At just before 4:00 P.M., there was a new push from the N.R.C. in Bethesda to start an evacuation within two miles of the plant. Chairman Hendrie informed them—there is NO danger of an explosion. The teams in Bethesda would find concurrence with Stello, Hendrie, and Mattson by later that evening. On Monday, the N.R.C. trickled out the good news, but would not outright admit that their calculation errors had caused a near panic. Instead, they claimed that they had been a little too conservative in their estimates.
Shortly following the President’s visit, or during it, the hydrogen bubble began dissipating. The public wasn’t made aware of it until the following day, Monday, April 2. By then, operators for the utility reported that it was nearly gone. No direct action had been taken to get rid of the bubble, its disappearance was mysterious, yet welcome.
Nobody knows how many people evacuated the lower Susquehanna valley during the accident. It is generally believed that over 100,000 left for at least the weekend. Some communities, such as Goldsboro, a small town overlooking Three Mile Island’s reactors from the York County side of the Susquehanna, may have experienced evacuation rates approaching ninety percent. In the majority of areas more distant from the plant, the rate was well below fifty percent. Most of those who left their homes began returning as schools reopened during the mid-week.
During that first weekend, the press was angling to get officials to speculate on the probability of the occurrence of a catastrophic core meltdown. No one had realized that the meltdown had already happened, on day one. It was determined in 1987 that in excess of half of the more than 100 tons of uranium oxide fuel had melted during that first morning. In 1989, 20 tons of molten fuel was discovered to have flowed to the bottom of the reactor vessel and solidified into a slag-like mass there. Fortunately, Unit 2’s pressurized reactor vessel had kept the catastrophic core meltdown contained within its five-inch-thick steel structure.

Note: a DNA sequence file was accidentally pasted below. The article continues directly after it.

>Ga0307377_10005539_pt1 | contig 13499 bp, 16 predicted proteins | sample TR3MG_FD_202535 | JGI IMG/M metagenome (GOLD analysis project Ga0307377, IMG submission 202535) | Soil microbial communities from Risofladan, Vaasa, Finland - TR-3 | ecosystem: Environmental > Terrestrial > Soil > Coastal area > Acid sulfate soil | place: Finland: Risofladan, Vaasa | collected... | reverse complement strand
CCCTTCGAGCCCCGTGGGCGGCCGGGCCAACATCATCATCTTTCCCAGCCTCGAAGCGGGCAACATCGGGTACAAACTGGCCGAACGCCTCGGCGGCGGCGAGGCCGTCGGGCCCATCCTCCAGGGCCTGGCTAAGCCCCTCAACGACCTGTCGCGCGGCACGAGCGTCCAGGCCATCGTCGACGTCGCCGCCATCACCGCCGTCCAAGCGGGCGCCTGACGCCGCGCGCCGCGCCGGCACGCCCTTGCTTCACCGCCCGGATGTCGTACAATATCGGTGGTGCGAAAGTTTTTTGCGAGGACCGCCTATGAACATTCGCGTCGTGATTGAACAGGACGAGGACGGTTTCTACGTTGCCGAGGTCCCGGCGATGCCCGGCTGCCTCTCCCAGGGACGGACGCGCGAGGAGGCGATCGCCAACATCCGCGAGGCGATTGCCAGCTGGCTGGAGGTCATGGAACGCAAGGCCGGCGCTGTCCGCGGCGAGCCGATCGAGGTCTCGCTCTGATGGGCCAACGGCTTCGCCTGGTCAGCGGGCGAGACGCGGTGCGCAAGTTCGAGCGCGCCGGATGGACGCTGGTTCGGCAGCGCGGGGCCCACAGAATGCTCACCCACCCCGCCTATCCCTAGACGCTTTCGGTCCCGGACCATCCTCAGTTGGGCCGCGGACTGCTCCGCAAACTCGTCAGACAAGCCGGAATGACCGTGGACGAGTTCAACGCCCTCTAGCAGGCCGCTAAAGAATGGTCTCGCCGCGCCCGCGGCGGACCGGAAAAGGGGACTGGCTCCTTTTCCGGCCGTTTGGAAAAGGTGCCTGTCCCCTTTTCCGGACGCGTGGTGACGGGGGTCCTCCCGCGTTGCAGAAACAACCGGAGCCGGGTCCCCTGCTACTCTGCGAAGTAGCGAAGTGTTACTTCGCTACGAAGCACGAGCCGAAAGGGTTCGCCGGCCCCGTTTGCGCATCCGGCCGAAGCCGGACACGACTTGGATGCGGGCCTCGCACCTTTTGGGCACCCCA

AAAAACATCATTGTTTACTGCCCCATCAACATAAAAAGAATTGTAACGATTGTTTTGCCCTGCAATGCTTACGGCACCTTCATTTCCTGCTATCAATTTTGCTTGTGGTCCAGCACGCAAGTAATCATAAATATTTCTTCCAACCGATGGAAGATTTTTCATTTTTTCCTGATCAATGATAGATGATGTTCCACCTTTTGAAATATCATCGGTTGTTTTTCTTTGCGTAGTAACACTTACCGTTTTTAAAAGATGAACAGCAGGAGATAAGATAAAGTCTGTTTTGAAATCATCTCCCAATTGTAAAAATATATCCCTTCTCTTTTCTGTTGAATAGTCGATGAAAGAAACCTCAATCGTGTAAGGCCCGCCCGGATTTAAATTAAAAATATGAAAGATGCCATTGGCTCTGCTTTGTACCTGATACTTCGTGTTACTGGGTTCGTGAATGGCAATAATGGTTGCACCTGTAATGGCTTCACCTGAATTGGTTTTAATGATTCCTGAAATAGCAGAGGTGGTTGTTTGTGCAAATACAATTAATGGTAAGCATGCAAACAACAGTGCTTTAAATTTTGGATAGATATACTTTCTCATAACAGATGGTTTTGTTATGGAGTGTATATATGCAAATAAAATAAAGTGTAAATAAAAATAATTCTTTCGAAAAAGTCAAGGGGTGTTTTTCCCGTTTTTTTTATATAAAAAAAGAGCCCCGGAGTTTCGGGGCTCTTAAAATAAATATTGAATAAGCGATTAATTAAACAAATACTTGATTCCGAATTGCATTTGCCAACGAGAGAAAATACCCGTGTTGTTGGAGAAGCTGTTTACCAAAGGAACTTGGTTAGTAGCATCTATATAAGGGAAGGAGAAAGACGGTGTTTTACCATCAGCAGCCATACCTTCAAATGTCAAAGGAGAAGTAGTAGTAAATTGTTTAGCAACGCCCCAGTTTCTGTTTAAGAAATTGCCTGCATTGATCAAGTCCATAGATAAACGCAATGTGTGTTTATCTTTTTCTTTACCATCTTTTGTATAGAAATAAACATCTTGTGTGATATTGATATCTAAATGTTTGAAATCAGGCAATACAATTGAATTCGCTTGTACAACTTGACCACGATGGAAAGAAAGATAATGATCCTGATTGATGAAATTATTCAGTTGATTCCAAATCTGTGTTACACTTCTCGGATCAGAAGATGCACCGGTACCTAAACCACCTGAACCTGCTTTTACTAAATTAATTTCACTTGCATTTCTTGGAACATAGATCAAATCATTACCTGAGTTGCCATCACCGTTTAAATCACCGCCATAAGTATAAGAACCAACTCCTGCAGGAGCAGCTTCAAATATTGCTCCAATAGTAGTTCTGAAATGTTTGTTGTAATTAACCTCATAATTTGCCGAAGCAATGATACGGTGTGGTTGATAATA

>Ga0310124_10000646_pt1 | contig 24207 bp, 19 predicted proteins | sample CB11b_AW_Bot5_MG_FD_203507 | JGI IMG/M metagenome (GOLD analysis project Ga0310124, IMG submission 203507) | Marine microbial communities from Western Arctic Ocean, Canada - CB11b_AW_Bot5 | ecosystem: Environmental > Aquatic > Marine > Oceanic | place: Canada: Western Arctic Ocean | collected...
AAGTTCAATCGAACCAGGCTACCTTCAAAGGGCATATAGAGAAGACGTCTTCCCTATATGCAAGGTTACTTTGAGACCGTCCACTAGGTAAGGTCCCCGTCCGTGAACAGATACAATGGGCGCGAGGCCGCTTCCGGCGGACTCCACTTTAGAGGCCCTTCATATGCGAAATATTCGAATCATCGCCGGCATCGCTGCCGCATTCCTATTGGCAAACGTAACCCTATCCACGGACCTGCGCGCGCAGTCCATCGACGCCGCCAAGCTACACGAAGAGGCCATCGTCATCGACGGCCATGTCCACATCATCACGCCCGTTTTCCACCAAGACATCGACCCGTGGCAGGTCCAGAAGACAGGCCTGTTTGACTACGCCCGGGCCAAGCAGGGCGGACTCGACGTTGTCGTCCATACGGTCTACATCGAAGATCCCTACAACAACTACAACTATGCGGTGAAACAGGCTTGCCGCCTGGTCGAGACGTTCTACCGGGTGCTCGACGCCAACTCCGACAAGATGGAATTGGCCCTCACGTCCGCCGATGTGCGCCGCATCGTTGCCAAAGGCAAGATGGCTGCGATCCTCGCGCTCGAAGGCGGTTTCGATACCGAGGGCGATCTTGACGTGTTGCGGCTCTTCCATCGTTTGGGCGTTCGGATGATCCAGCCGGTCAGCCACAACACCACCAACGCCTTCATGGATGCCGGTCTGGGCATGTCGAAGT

Crews on Three Mile Island worked faithfully to manage gases and continue the cooling of the reactor core. Cold shutdown of the reactor (reduction of temperatures to below the atmospheric boiling point of water) would take another week, the full cleanup and de-fueling would take more than a decade. Unit 2 was placed in monitored storage in 1993, and will be fully decommissioned simultaneously with the Unit 1 reactor when the latter is permanently taken out of service.
On the day of his visit to Three Mile Island, President Carter signed executive orders activating the Federal Emergency Management Agency (F.E.M.A.), a new entity formed to house Civil Defense and disaster preparedness, with the latter of the two becoming the greater focus of its mission.
Forty years after his visit to Three Mile Island, Jimmy Carter, at age 94 ½ years, had become the longest-lived President in American history. We wish he and Rosalynn many more happy years.
Finally, what shall we think of the risky travels of a sixteen year-old? Was the bigger hazard the act of being inside a Ford Pinto while driving to Three Mile Island on Saturday, March 31, 1979, or was it the act of being at Three Mile Island itself on that afternoon? We’ll let you decide.
Forman, Paul, and Sherman, Roger. 2004. Three Mile Island: The Inside Story. Web presentation based upon Smithsonian National Museum of American History exhibit, as accessed March 28, 2019. https://americanhistory.si.edu/tmi/index.htm
Kemeny, John G., et al. 1979. Report of the President’s Commission on the Accident at Three Mile Island; The Need for Change: The Legacy of TMI. U. S. Government Printing Office, Washington, D.C.
Milnes, Arthur. January 28, 2009. “When Jimmy Carter Faced Radioactivity Head-on”. The Ottawa Citizen.